The Welsh Government has launched a consultation on the proposed amendments to the Adoption Agencies (Wales) Regulations 2005 and the Care Planning, Placement and Case Review (Wales) Regulations 2015....
Family Law in Partnership director David Allison and associate Carla Ditz re-examine how and why civil partnerships came into being, the successful campaign to allow heterosexual couples to enter into a civil partnership and the proposals for ‘committed siblings’ to be able to form civil partnerships.
Let’s turn back the clock. It’s December 2005 and the first civil partnership between a same-sex couple in England and Wales has taken place following the enactment of the Civil Partnerships Act 2004. What flowed next was, for many, a long-awaited opportunity to formalise their relationships with their (often, long term) partners and to align legal rights with those of married couples including in respect of inheritance tax relief.
The introduction of civil partnerships then culminated in a change in the law which took place in 2014 to allow same sex couples to marry (or convert their existing civil partnerships into marriage) following the enactment of the Marriage (Same Sex Couples) Act 2013. This however then sparked debate as to whether opposite-sexcouples were, as a result, being unfairly discriminated against (insofar as same sex couples have the choice of either civil partnership or marriage whereas opposite sex couples can only marry). With a ruling by the Supreme Court in 2018 that the law has in fact been discriminatory, Theresa May’s government is finally taking steps to action a change in legislation to allow opposite-sex couples to enter into a civil partnership.
Why civil partnerships?
The notion of a civil union or civil partnership is certainly not a new one. The first civil unions were formed in Denmark in 1989 and the ideology and enactment of legislation then spread to many other jurisdictions globally. What this tells us is that the idea of civil partnerships has really existed as an alternative to marriage for some time. In other words, allowing a couple in a loving relationship to formalise that relationship, for it to be acknowledged in law and therefore affording the couple certain legal rights as a result of this committed relationship. A civil partnership (at least in the UK) is a status akin tomarriage and no other kind of relationship.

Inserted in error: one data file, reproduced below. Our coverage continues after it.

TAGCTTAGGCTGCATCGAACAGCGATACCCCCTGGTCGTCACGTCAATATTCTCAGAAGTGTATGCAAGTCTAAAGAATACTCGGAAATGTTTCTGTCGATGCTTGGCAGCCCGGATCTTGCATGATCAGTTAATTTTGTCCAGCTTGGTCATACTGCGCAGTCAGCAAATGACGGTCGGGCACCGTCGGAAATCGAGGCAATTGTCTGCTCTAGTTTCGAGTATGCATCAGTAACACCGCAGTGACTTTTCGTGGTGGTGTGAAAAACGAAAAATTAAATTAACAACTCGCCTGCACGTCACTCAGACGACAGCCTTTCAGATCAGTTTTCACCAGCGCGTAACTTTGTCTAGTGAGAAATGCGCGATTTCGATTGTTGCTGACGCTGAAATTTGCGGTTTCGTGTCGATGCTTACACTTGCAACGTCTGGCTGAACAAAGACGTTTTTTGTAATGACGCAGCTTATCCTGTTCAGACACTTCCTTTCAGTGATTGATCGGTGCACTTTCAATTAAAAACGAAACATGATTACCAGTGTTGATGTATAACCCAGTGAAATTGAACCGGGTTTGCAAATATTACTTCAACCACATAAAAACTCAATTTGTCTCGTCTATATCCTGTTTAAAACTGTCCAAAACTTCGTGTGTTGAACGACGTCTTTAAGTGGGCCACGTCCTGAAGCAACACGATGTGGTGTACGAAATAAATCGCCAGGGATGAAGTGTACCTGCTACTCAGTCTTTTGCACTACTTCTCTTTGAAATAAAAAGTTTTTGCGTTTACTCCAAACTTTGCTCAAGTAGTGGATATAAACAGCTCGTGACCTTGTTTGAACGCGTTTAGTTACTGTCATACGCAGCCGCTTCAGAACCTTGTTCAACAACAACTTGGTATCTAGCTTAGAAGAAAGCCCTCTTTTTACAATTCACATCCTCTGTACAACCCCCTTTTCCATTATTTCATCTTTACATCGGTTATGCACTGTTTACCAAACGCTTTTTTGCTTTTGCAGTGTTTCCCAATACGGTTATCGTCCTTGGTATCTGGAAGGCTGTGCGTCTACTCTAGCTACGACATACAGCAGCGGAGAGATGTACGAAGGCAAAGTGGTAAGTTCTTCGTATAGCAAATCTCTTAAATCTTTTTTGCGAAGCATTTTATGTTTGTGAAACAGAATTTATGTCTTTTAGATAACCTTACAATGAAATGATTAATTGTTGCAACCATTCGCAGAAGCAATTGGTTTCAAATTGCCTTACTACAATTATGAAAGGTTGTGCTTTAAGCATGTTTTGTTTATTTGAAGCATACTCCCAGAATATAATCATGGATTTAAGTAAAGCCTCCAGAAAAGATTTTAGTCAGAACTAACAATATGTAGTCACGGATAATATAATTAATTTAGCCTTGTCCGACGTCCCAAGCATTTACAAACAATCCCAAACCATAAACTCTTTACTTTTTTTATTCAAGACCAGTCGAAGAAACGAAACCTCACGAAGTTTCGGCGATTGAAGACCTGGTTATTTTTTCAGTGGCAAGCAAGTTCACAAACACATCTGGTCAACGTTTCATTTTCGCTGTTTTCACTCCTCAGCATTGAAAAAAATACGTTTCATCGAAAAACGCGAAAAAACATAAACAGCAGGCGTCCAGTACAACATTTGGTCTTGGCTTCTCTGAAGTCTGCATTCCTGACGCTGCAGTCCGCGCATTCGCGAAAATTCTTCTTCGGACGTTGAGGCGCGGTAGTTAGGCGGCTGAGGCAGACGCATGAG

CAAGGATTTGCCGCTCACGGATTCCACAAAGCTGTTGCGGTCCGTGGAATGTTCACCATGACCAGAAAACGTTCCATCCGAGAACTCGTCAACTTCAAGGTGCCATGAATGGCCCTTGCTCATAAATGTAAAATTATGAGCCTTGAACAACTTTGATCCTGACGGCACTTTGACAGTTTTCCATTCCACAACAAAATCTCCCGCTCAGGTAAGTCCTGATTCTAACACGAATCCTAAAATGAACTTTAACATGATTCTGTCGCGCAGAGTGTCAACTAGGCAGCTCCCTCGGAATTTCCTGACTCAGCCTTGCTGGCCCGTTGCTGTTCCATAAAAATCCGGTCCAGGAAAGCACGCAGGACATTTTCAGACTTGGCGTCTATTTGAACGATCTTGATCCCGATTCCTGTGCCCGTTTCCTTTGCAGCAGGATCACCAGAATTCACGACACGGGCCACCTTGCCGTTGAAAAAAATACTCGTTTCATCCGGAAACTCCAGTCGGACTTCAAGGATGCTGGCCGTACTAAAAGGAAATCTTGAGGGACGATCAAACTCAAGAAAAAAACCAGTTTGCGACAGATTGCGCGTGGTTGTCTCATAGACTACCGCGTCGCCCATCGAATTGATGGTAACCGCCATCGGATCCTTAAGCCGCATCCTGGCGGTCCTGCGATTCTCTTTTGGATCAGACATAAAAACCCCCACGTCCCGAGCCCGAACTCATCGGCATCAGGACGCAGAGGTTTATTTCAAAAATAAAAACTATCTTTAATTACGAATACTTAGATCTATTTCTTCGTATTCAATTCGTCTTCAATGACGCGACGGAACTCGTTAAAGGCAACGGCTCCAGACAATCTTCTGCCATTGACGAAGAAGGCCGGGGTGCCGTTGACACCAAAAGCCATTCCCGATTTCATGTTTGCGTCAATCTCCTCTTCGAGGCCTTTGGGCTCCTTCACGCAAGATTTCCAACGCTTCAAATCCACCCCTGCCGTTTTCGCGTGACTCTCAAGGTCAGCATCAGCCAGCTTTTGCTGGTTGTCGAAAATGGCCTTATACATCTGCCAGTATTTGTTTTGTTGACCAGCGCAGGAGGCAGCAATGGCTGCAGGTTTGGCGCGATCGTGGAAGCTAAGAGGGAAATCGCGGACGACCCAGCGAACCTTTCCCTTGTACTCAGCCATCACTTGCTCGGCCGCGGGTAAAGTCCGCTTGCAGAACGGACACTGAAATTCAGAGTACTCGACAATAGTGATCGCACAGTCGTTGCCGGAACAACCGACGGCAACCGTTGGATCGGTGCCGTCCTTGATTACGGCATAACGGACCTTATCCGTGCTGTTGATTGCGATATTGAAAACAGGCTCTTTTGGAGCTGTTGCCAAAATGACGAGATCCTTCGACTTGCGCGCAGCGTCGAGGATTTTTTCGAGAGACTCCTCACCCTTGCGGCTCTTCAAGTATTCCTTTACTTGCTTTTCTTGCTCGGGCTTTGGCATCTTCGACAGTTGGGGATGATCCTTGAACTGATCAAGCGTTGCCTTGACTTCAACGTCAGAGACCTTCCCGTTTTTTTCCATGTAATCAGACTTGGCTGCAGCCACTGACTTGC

Theresa May’s government has of late been under pressure to finally introduce civil partnerships for opposite-sex couples following the success of Rebecca Steinfeld and Charles Keidan in the Supreme Court in June 2018. By a unanimous vote, the five judges of the Supreme Court ruled that the Government’s refusal to allow opposite-sex couples to enter into a civil partnership ‘incompatible’ with human rights law. Many couples are hoping to ‘save the date’ following the announcement by the government to allow them to enter into a civil partnership in the not too distant future. For Rebecca Steinfeld and Charles Keidan, they feel a civil partnership “captures the essence of our relationship and values. For us, a civil partnership best reflects who we are, how we see our relationship and our role as parents – a partnership of equals. We want a civil partnership to cement our commitment and strengthen the security of our family unit.” They are not alone. Many couples reject marriage as they feel is it unduly patriarchal and has religious connotations which are not necessarily representative of a couple’s beliefs. Whilst this was not the initial motivation for introducing civil partnerships in England and Wales to same-sex couples, the idea of a real alternative to marriage with the same legal rights is attractive to many.